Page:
This is a bit more complicated than the accepted answer indicates.
The CORS support when using Cloudfront + S3 is actually implemented in S3 and it works like this according to Amazon:
The request's Origin header must match an AllowedOrigin element.
The request method (for example, GET or PUT) or the Access-Control Request-Method header in case the of a preflight OPTIONS request must be one of the AllowedMethod elements.
Every header listed in the request's Access-Control-Request-Headers header on the preflight request must match an AllowedHeader element.
What may not be clear is that if no Origin header is sent by the client, then this processing will not happen. And we're using Cloudfront in front which, if you're just hosting static assets, you've probably set up to ignore all headers.
The result is that if the first request to each file from a specific edge node doesn't include the Origin header, it will cache the response without the Access-Control-Allow-Origin header, resulting in CORS failures.
The result is that the first incoming request will determine which headers are returned for all requests until the cache expires.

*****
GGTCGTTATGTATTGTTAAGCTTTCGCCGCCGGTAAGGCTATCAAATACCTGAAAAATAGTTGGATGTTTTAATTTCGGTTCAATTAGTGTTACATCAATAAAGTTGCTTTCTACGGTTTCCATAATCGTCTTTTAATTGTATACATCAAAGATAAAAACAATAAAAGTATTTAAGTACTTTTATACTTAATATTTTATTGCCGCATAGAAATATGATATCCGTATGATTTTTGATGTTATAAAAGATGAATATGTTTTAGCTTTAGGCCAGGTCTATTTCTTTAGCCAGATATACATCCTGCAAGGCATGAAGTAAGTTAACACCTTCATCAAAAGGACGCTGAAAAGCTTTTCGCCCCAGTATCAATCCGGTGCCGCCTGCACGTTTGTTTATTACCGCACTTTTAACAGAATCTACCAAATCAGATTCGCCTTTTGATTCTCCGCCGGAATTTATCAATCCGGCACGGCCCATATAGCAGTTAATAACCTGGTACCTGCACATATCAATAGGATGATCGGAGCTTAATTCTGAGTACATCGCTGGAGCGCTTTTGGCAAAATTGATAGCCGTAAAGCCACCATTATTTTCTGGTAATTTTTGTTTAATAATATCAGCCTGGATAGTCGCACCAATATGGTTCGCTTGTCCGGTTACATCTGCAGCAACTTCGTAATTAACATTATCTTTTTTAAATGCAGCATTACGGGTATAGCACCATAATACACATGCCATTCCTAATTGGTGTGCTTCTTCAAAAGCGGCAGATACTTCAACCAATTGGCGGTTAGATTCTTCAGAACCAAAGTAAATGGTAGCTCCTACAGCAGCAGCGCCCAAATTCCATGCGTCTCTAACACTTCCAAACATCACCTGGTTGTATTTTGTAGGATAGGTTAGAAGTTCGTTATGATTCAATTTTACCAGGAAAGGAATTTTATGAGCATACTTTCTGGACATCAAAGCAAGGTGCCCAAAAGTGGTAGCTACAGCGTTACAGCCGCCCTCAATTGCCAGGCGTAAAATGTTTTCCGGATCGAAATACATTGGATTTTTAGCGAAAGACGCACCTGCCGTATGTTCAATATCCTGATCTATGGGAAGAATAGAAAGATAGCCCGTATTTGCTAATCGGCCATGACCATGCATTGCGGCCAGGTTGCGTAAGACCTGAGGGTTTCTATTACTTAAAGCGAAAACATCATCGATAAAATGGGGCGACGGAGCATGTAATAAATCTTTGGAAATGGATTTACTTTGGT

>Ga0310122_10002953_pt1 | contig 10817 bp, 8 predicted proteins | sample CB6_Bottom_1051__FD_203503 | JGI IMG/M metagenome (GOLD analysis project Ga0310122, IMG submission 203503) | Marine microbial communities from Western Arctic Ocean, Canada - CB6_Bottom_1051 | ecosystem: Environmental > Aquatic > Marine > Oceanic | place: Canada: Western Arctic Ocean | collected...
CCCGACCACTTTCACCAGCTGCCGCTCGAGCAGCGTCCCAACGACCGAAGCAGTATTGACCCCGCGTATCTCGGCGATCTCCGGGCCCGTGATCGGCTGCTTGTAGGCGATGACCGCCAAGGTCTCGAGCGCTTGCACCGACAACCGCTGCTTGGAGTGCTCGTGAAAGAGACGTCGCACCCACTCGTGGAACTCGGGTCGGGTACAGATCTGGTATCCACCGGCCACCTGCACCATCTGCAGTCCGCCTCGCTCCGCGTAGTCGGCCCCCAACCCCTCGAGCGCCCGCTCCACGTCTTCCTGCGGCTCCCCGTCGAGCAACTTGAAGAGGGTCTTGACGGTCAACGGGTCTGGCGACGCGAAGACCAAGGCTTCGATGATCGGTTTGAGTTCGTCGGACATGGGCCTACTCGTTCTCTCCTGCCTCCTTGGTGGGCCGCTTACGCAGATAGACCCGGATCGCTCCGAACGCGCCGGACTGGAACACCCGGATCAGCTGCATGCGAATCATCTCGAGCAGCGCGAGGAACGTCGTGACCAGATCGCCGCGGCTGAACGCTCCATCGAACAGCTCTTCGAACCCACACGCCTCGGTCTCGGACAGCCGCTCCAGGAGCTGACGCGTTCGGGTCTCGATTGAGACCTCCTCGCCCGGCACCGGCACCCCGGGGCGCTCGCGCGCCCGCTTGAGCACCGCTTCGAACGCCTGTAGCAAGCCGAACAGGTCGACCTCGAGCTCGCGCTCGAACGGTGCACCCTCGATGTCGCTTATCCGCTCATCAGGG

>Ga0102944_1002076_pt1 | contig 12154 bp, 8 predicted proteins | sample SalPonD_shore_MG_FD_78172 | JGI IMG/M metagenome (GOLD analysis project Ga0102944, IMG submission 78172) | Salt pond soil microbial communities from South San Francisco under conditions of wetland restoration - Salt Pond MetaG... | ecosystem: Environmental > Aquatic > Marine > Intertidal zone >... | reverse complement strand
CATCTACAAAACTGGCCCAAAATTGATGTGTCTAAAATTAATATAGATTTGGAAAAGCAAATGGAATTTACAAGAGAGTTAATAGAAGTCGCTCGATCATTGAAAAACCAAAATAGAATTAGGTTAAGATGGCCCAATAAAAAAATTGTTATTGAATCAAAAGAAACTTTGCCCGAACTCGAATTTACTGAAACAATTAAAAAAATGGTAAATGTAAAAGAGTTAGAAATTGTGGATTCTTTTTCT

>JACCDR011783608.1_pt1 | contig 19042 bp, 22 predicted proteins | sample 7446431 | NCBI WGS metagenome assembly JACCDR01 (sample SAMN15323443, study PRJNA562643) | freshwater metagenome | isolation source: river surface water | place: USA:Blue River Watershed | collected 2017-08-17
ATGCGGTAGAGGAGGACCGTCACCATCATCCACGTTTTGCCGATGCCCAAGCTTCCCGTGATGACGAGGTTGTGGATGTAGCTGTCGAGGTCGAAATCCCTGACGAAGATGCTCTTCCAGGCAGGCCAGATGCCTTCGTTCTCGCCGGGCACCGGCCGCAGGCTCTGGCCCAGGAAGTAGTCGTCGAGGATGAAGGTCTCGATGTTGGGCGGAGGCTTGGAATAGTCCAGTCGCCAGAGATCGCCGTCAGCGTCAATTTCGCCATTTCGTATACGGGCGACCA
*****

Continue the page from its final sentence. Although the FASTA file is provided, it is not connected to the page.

There are ways to fix/workaround this.
- Enable conditional caching based on the "Origin" header.
This works fine if you expect only a few or a single origin, but otherwise your caching ratio could become really bad.
- Use Lambda@edge to forcibly set the headers, this can be done just once for each origin (S3) request.
Fully flexible, but adds overhead and cost.
- Override the "Origin" header to a dummy value for every request.
This is done by inserting some random domain name in the "Origin Custom Headers". Anything like "example.org" will work fine, this will cause the S3 processing to always run and if configured correctly S3 will then return "Access-Control-Allow-Origin: *".
This is only really useful in the "Access-Control-Allow-Origin: *" case and it's a bit of a hack, but it's probably the best current solution when hosting static assets on cloudfront + S3.